The political peril inflicted by the educational positions of Virginia Democratic candidate for governor Terry McAuliffe intensified this week when a father accused the Loudoun County School Board of covering up the rape of his teenage daughter in the high school toilet.
The father was dragged out of a school board meeting and arrested when he tried to confront members about his daughter being assaulted by a boy wearing a skirt in the girls’ bathroom.
The episode in Loudoun County, Va. Touched on the burning positions Mr McAuliffe has taken in supporting permissive transgender policies and questioning parental rights in school decisions.
Mr McAuliffe lay low on Wednesday and dodged questions from the Washington Times as the rape story exploded on the political scene in Virginia.
Republicans seeking to push party gubernatorial candidate Glenn Youngkin past the finish line in the Nov. 2 election took to the rape story to hammer Mr. McAuliffe and the state’s Democratic leaders.
“The cover-up of Loudoun County is another indicator that Democrats and school administrators are absolutely out of touch with issues important to parents, students and families. It will most certainly have a profound impact on the gubernatorial elections and the like, ”said Rich Anderson, President of the Republican Party of Virginia, in an interview.
Indeed, the episode fueled concerns among conservatives in Virginia about culture wars inside schools and COVID-19 mandates for students.
Mr McAuliffe, a former Virginia governor running for a second non-consecutive term, was already under fire from parental rights advocates for apparently siding with school officials and against parents when the two clashed.
“I am not going to let parents go into schools and take out books and make their own decisions,” Mr McAuliffe said during the last debate against Mr Youngkin when he was pressed for a mother’s attempt to remove pornography from a school library. “I don’t think parents should tell schools what to teach.
The former governor was trying to reverse the remark before the rape in the bathroom occurred this week.
The shocking account of the ninth grade girl’s sexual assault was first reported by The Daily Wire. The report contained accusations that school board officials tried to cover up the story because it threatened to undermine support for a new policy to treat trans students based on their gender of choice.
Scott Smith, the girl’s father, reacted angrily at a school board meeting on June 22 when board members claimed they had no evidence of an assault in the school bathroom. Law enforcement officials physically dragged Mr. Smith out of the room before he made public statements to the council.
The National School Boards Association and its supporters released a video of Mr. Smith’s brutal arrest to show that parents who speak out against the public school curriculum are dangerous “domestic terrorists”.
The boy accused of assaulting Mr Smith’s daughter was later charged with sexually assaulting another girl at another school in the county, the father later told Fox News Channel.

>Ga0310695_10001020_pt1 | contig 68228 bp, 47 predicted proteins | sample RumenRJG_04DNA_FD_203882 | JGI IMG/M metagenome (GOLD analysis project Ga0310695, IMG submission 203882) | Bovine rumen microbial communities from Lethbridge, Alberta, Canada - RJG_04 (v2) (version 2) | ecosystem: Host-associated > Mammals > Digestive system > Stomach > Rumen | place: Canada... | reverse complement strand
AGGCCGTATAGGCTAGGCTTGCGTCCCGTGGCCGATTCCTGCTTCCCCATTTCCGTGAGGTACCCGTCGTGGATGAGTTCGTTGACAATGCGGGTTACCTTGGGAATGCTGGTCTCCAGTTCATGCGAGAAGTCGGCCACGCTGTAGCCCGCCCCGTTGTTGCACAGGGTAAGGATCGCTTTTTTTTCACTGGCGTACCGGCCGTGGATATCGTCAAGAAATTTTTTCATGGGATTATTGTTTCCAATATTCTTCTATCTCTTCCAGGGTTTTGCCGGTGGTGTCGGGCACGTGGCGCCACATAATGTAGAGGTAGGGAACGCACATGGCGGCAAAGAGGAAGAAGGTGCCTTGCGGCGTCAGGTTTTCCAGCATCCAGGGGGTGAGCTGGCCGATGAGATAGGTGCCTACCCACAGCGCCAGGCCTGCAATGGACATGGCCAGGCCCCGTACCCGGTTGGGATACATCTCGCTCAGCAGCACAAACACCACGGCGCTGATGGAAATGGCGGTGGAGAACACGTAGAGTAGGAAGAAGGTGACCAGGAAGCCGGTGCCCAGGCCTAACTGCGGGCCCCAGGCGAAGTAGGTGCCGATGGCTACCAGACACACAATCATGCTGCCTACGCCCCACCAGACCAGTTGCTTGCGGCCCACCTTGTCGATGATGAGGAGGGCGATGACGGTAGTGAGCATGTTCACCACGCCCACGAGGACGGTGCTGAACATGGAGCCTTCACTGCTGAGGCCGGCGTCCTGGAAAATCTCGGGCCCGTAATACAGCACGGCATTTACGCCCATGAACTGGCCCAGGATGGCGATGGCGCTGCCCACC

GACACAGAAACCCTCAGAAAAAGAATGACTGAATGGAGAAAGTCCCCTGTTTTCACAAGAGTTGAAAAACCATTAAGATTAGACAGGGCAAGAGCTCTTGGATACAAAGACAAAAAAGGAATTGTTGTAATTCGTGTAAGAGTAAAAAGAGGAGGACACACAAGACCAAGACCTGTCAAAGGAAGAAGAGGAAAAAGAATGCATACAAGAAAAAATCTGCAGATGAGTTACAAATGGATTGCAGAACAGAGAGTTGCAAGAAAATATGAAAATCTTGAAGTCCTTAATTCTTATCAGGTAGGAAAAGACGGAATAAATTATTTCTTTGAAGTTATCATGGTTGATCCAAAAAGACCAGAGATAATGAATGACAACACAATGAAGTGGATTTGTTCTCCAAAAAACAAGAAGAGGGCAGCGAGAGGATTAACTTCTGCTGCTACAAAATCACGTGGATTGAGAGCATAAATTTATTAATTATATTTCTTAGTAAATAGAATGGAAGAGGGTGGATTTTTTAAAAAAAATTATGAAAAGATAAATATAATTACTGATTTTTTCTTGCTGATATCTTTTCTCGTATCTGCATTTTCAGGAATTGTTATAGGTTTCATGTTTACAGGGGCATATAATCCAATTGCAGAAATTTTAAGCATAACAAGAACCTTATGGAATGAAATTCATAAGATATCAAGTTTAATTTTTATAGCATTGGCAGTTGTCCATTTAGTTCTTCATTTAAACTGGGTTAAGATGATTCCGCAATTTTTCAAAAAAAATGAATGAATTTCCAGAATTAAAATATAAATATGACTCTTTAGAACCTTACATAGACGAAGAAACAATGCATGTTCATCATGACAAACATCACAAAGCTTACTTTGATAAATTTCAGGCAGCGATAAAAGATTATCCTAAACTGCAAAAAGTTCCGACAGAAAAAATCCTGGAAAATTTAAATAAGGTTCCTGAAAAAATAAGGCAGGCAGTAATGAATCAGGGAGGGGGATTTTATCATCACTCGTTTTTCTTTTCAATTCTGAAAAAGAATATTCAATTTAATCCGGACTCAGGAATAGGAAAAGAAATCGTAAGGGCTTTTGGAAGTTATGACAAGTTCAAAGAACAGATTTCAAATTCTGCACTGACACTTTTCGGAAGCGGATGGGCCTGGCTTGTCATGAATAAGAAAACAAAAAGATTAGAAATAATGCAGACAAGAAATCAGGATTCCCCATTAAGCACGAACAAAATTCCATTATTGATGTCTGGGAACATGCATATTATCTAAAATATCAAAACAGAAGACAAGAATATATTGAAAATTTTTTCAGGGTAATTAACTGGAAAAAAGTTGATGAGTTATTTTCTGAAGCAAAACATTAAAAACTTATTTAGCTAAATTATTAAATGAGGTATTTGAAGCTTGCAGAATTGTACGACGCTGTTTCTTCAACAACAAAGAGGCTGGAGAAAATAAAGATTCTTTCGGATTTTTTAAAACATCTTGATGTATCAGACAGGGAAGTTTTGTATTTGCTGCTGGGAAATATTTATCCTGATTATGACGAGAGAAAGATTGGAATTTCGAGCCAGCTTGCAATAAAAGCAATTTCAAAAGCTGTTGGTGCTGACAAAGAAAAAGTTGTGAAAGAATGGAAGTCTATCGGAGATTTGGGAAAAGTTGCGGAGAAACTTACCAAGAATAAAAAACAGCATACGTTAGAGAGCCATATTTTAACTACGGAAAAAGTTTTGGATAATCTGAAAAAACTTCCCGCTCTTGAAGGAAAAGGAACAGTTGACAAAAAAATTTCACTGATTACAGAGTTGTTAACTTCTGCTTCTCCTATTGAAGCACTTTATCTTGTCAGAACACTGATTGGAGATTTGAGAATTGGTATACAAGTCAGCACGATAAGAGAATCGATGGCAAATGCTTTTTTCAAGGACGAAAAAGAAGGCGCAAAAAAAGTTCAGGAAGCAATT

The Washington Times has been unable to independently verify his claims.
Loudoun County Public Schools spokesperson Wayde Byard said the school was following federal law to deal with the situation.
“LCPS is prohibited from disciplining a student without following the Title IX grievance process, which includes investigating complaints of sexual harassment and sexual assault. The LCPS imposes interim measures to protect the safety of students involved in the initial incident, deter retaliation, and preserve the integrity of the investigation and resolution process. The LCPS has complied and continues to comply with its obligations under Title IX, ”he said.
Mr Byard said school board members generally do not receive details on disciplinary matters. “As a result, members of the Loudoun County School Board were not aware of the specific details of this incident until it was reported in the media earlier this week. We are unable to locate any recordings indicating that Scott Smith had pre-registered to speak at the June 22, 2021 board meeting, ”he said.
The accusation that the rapist was a boy wearing a skirt in the girls’ bathroom also threatens to reignite Virginia’s fight for transgender school toilets. Mr. McAuliffe firmly sided with the school boards to have the last word on the issue.
“I have always felt that school boards have the pulse of the local community. They should make their decisions, ”the Democrat said last month during the final debate. “I hate all this division that’s going on today. I hate to see our children demonized today. I really don’t like it.
Mr McAuliffe also pledged as governor in 2017 to veto any legislation similar to North Carolina’s “toilet bill”.
A Republican state lawmaker at the time introduced a bill requiring people to use toilets, locker rooms, or changing rooms that match their biological sex.
“Stay away from issues of social division,” McAuliffe told lawmakers. “We’re not going to build a wall around Virginia.”
An Emerson College poll released this month showed voters believe parents should have more influence over choice of course of study by a range of 51.5% to 32.5%. The other respondents were on the fence. A YouGov poll released this week found that 62% of registered voters said Virginia’s school curriculum on race in history was a big factor in how they vote, including 73% of Republicans, 61% of independents and 52% of Democrats.